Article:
“We stand ready to identify the mosquitoes that are in the community,” said Dr. Sarah Patrick, deputy director of the St. Louis County Department of Health.
After receiving a $3,000 grant, the health department is buying new mosquito traps. They’re adding new ones to determine if the flying insects that spread Zika are in the St. Louis area.
“The trap is actually mosquito specific,” Patrick said.
Officials expect to see more Zika victims locally this summer, mainly people who travel to infested areas, are bitten there, and then return home infected. However, Dr. Patrick said she won’t be surprised if some folks are infected with Zika from a mosquito living here in the St. Louis area.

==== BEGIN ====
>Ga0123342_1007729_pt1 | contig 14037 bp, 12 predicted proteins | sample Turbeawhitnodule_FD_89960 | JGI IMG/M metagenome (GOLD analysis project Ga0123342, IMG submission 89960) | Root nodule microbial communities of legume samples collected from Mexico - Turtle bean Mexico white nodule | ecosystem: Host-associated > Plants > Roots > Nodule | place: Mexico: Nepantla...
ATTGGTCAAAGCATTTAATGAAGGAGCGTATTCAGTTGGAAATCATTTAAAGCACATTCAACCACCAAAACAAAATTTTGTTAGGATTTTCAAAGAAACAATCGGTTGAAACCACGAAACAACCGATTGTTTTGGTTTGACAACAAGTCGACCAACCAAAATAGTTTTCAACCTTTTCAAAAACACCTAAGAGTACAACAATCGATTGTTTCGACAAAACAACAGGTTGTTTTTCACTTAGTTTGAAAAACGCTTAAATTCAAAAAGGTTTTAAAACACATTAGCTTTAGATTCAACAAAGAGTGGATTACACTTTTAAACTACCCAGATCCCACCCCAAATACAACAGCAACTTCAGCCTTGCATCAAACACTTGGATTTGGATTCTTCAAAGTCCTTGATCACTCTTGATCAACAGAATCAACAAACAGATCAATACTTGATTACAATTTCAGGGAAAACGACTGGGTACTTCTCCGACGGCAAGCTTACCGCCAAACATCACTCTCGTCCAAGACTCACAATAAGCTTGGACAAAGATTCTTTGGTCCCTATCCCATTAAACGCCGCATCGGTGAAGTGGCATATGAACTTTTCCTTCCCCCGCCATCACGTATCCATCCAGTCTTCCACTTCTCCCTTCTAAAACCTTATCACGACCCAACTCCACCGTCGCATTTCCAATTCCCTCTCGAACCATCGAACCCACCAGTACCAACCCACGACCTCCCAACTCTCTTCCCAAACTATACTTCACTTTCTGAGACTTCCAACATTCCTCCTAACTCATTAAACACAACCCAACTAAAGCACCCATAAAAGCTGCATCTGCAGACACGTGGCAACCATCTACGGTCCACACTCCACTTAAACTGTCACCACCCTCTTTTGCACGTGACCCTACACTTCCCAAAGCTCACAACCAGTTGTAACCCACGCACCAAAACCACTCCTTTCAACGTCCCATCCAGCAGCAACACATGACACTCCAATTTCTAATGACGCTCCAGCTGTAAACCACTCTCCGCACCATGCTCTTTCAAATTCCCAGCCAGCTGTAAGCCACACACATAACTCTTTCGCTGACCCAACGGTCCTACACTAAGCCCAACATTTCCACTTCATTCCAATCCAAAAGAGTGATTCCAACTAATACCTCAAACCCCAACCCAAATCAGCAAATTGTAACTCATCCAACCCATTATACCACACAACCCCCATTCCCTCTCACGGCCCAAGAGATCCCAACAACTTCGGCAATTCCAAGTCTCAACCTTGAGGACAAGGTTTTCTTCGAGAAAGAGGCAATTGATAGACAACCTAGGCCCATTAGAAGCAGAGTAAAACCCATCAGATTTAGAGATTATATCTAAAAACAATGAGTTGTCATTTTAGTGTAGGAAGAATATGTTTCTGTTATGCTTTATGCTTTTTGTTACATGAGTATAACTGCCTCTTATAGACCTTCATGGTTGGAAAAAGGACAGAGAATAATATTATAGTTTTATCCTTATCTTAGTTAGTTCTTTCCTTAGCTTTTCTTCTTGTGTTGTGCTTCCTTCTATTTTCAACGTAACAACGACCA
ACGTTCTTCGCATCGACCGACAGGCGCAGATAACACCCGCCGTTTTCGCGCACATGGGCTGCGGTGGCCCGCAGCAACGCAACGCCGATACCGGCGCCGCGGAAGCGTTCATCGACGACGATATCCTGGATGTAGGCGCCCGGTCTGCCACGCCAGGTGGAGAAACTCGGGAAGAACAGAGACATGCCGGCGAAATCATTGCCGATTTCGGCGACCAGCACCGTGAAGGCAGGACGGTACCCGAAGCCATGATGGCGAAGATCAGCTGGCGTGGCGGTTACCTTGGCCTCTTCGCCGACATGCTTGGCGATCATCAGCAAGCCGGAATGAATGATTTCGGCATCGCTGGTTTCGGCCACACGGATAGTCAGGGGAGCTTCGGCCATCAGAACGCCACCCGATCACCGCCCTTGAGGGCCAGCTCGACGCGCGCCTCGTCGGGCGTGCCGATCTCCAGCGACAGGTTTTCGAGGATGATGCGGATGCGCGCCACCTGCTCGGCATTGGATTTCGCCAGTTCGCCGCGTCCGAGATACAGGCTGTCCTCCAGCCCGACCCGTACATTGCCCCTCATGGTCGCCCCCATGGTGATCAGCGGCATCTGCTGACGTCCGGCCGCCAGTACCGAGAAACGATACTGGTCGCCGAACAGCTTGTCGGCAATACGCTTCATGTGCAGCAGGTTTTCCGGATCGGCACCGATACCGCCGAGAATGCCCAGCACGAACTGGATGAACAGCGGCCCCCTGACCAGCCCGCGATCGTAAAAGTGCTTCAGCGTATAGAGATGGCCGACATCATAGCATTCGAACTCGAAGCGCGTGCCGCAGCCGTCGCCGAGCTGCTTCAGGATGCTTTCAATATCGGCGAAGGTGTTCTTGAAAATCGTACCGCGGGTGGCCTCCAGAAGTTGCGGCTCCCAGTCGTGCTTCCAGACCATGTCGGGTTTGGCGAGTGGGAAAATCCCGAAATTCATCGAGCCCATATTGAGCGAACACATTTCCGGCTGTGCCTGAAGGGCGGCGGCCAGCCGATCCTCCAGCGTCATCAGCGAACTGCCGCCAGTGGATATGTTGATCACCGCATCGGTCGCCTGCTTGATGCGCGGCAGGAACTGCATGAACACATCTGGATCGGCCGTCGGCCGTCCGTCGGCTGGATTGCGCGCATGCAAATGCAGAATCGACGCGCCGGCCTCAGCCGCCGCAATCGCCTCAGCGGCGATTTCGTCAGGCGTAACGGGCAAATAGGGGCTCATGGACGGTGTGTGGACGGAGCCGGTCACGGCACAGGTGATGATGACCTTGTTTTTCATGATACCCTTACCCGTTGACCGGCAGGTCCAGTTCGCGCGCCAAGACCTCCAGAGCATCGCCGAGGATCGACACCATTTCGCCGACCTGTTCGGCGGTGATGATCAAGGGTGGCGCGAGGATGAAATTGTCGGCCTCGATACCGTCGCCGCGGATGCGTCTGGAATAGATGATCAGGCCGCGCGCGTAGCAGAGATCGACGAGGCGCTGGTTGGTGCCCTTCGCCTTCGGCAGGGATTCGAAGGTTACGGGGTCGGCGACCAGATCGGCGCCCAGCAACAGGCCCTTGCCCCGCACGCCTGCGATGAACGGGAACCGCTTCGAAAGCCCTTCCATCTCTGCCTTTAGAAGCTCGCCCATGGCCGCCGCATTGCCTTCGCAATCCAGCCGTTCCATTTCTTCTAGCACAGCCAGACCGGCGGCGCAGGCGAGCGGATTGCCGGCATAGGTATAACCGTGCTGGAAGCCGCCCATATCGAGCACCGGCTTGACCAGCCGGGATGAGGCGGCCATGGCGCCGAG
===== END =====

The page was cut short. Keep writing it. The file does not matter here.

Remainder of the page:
In countries where pregnant women became infected with Zika, some gave birth to babies with small heads, although the virus has not yet officially been named as the cause. Health officials said now is the time to get your property prepared. One suggestion that can go a long way: empty objects that have collected water where mosquitoes breed.
Mosquitoes are hatching earlier this year. The mild winter people enjoyed was also good for mosquitoes.